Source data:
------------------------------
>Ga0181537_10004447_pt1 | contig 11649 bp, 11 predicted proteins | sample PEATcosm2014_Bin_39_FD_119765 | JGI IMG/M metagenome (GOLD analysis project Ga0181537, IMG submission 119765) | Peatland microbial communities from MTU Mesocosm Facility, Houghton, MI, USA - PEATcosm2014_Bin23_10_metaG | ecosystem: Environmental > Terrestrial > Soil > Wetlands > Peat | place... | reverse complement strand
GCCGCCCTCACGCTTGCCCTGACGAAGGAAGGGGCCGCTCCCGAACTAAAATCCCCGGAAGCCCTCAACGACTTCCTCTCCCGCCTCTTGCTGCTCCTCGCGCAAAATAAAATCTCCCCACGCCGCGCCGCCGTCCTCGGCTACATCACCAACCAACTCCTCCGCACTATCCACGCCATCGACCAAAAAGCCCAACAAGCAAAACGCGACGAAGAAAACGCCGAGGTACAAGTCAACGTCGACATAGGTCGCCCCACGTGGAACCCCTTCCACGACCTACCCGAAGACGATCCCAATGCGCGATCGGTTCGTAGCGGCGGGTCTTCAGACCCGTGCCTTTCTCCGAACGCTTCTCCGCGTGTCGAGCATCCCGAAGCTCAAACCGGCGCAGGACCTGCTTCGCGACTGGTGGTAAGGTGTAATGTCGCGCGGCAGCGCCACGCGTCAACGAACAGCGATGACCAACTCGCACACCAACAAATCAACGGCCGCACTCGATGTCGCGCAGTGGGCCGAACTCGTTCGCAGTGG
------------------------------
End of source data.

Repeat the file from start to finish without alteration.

>Ga0181537_10004447_pt1 | contig 11649 bp, 11 predicted proteins | sample PEATcosm2014_Bin_39_FD_119765 | JGI IMG/M metagenome (GOLD analysis project Ga0181537, IMG submission 119765) | Peatland microbial communities from MTU Mesocosm Facility, Houghton, MI, USA - PEATcosm2014_Bin23_10_metaG | ecosystem: Environmental > Terrestrial > Soil > Wetlands > Peat | place... | reverse complement strand
GCCGCCCTCACGCTTGCCCTGACGAAGGAAGGGGCCGCTCCCGAACTAAAATCCCCGGAAGCCCTCAACGACTTCCTCTCCCGCCTCTTGCTGCTCCTCGCGCAAAATAAAATCTCCCCACGCCGCGCCGCCGTCCTCGGCTACATCACCAACCAACTCCTCCGCACTATCCACGCCATCGACCAAAAAGCCCAACAAGCAAAACGCGACGAAGAAAACGCCGAGGTACAAGTCAACGTCGACATAGGTCGCCCCACGTGGAACCCCTTCCACGACCTACCCGAAGACGATCCCAATGCGCGATCGGTTCGTAGCGGCGGGTCTTCAGACCCGTGCCTTTCTCCGAACGCTTCTCCGCGTGTCGAGCATCCCGAAGCTCAAACCGGCGCAGGACCTGCTTCGCGACTGGTGGTAAGGTGTAATGTCGCGCGGCAGCGCCACGCGTCAACGAACAGCGATGACCAACTCGCACACCAACAAATCAACGGCCGCACTCGATGTCGCGCAGTGGGCCGAACTCGTTCGCAGTGG